No, not another “five brand lessons you learn from Springsteen” post

by Jon Newman

This is a big week for me.  In the next week or so I’m going to see Bruce Springsteen live.  Twice.

In the past I might have fallen victim to the same “crutch” that other blogger sometimes depend on.  I’ll admit to it, I’ve also done it in the past.  That’s taking something you are doing or are passionate about and stretching that into a blog post about three or five or seven lessons you can learn from that person or thing.

At first it was cute, then it grew a little tiresome and then it became the thing that everyone did.

I’m stopping now.

In this social world I’m finding it harder and harder to separate the personal from the professional.  More times than not lately I’ve been chided by some who have grown tired about my Facebook posting or tweeting about Springsteen, or Rutgers, or the Mets, or my other passions.  By not connecting my passions directly to a blog post I hope I’m giving them one less thing to chide me about.

If I sound a little bitter, well maybe I am.  If social sharing is not created to share things that you are truly passionate about then what is it there for?  Please tell me it’s not just about sharing your latest views about marketing, PR or advertising because if it is the world would then be a truly boring place.

Maybe I/we are somewhat to blame for that.  Maybe we get so caught up on the use of social media, we forget what it is there for, for people to just share.

If you don’t like what I’m sharing then feel free to unfollow, unfan, unlink, unpin and unconnect with me.  I’m not forcing you to do any of that, it is your choice.

As Springsteen says in “The Ties That Bind,”

It’s a long dark highway and a thin white line Connecting baby, your heart to mine.

Maybe we should look at social media as that highway and its thin white line.  You can ride it with me, or get off at the next exit.  You can choose and should choose the Ties That Bind.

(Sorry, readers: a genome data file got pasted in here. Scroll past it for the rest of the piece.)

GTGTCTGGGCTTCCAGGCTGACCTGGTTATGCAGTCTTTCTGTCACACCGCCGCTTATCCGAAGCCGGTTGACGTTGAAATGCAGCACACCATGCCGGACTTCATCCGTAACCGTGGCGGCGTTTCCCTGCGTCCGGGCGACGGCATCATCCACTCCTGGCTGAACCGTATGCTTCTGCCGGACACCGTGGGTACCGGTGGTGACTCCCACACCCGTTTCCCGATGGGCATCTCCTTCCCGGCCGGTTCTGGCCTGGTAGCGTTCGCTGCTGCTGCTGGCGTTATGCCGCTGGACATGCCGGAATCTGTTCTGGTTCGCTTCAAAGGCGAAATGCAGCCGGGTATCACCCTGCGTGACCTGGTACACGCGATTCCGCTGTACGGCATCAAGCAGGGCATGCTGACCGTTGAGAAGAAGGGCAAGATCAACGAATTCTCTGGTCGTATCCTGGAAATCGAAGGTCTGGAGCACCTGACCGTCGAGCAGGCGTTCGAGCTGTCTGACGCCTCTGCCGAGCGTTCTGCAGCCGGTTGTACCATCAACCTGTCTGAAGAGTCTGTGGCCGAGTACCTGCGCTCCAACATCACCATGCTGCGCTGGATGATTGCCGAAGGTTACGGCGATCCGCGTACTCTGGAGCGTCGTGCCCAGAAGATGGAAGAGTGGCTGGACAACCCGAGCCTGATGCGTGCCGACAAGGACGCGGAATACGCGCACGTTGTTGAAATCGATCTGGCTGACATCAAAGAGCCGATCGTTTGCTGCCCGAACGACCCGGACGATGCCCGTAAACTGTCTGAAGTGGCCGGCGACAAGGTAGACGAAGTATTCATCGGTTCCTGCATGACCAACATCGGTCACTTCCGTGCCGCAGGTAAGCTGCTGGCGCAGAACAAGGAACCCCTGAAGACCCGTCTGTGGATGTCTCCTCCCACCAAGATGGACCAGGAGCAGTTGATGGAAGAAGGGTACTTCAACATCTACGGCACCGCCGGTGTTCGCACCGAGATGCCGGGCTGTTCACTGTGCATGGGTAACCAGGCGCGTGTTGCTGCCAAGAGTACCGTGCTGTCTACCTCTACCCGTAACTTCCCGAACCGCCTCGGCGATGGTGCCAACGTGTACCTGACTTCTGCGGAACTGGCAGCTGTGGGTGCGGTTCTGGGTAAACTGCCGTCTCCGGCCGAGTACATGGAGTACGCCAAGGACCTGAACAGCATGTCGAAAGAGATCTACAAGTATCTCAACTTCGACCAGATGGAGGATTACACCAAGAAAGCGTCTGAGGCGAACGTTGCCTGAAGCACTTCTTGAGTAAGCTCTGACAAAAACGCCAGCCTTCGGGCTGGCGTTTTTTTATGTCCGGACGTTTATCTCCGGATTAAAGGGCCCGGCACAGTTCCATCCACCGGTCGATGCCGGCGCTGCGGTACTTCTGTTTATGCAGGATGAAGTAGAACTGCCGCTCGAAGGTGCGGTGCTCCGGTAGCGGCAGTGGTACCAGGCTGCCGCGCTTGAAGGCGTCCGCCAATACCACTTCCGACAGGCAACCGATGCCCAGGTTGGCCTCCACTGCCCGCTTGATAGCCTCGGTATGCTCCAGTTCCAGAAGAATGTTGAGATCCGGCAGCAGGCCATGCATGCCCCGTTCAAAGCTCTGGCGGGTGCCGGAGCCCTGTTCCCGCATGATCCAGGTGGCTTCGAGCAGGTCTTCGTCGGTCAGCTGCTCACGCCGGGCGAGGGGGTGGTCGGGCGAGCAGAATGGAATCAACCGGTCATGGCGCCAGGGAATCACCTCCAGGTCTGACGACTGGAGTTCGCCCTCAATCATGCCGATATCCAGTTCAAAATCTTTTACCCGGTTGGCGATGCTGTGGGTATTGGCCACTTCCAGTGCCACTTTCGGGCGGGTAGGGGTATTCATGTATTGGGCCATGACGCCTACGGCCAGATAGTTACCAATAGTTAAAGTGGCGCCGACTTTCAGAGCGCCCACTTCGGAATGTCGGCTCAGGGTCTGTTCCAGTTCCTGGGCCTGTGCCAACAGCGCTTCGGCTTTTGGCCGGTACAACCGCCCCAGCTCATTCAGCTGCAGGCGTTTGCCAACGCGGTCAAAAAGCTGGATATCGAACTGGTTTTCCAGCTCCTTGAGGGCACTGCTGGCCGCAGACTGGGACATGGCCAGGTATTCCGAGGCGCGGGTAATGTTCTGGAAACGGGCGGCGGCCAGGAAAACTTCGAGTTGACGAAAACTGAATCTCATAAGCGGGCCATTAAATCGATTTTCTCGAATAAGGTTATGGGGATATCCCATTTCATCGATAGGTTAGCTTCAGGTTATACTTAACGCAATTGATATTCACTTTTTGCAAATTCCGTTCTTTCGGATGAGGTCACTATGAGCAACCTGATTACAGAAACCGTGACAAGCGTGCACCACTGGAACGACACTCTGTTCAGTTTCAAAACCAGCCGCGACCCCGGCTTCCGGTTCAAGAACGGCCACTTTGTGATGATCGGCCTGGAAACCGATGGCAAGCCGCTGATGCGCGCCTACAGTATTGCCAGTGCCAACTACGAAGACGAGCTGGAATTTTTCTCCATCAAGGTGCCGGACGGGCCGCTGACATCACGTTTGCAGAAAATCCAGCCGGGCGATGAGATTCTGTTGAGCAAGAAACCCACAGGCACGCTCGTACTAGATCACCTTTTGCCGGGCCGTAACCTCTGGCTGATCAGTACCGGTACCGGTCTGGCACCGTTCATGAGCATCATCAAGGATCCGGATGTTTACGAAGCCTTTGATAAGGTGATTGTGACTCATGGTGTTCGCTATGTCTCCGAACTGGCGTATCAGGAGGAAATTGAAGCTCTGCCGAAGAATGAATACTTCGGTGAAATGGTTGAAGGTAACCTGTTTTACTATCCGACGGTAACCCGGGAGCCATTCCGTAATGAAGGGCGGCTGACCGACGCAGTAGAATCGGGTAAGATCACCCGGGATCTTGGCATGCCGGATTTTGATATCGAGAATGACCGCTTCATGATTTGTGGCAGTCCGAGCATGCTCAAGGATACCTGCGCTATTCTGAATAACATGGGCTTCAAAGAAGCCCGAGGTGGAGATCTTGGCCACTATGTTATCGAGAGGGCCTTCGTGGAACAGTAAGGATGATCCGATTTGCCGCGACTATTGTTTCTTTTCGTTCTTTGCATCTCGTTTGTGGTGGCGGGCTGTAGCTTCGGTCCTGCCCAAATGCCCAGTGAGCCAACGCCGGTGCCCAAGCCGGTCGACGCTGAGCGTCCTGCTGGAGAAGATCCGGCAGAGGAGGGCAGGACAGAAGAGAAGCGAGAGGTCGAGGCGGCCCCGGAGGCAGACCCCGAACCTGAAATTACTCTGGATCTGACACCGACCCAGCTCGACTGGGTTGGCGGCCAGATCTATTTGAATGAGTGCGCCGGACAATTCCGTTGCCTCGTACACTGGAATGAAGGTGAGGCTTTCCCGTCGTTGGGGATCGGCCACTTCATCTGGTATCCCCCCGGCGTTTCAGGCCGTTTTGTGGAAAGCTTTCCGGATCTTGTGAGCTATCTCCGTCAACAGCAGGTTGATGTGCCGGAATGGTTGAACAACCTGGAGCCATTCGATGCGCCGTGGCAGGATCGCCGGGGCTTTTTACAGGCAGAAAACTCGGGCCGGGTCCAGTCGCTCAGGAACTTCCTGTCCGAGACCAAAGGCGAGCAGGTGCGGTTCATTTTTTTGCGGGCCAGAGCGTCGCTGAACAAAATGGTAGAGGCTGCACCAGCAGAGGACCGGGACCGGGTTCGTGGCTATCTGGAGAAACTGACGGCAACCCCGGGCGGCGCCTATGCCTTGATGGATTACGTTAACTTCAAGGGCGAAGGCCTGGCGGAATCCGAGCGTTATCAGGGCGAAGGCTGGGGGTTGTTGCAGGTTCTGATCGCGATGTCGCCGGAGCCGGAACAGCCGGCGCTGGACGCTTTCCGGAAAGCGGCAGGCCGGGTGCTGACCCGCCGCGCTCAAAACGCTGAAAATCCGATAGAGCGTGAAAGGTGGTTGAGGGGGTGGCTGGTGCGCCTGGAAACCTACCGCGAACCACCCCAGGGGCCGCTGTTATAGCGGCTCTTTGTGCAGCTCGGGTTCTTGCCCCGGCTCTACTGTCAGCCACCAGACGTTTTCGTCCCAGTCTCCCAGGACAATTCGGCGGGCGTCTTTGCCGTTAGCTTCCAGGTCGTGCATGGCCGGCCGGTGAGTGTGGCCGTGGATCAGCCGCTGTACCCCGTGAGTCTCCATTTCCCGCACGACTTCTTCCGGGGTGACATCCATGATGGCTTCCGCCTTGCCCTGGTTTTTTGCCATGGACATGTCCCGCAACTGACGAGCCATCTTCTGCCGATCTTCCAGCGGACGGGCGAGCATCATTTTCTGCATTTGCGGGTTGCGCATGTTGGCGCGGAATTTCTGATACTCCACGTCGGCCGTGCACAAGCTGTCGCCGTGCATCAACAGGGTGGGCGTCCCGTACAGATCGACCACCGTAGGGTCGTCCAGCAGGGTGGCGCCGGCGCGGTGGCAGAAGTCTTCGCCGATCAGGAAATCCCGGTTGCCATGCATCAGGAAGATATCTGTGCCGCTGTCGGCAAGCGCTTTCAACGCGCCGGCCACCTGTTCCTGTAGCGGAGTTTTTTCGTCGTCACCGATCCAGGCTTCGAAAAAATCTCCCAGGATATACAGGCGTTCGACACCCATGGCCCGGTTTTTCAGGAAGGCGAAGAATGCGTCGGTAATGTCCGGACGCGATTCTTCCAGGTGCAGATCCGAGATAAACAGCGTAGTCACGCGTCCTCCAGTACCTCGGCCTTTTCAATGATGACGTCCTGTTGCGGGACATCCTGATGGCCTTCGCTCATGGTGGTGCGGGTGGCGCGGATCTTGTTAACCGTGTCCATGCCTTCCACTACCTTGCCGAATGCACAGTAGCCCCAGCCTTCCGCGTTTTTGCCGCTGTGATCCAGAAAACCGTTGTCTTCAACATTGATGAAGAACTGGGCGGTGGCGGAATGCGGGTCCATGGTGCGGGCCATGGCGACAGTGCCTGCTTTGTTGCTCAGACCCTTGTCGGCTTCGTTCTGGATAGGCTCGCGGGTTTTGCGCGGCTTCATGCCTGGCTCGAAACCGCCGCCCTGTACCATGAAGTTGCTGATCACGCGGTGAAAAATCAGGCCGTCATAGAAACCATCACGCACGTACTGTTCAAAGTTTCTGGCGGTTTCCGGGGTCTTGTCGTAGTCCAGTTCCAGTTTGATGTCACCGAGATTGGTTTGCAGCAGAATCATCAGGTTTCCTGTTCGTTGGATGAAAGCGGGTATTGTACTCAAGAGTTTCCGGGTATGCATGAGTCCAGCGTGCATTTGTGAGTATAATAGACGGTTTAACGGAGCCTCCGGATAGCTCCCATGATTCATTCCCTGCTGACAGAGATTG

Shit, there I go using Springsteen to teach a lesson in a blog post.  Damn.

Things I learned during my blog’s summer vacation.

Okay…so it’s been a while.  Shoot me.

Rather than start things with a great PR or social media proclamation, let’s ease back into the swing of things with some random thoughts on things that have popped into my brain over the course of the last few weeks.

  • There will never be a plan for Shockoe Bottom.
  • Google+ is interesting but I’m still waiting to see the business applications for it.
  • You can only stave off your wife and kids wanting a new dog for so long.
  • There are members of Richmond’s social media community who really need to get over themselves.
  • It’s amazing how many people will help others find a job in our “creative” community if you ask them.
  • Alcohol tastes really good when drunk out of a mason jar.
  • The Mets have the amazing ability to keep my attention just long enough to get me to football season.
  • You can never have too much new business on the table.
  • Amber Naslund is a great social media leader and an even better human being.
  • College Football is about to change in a geometric way.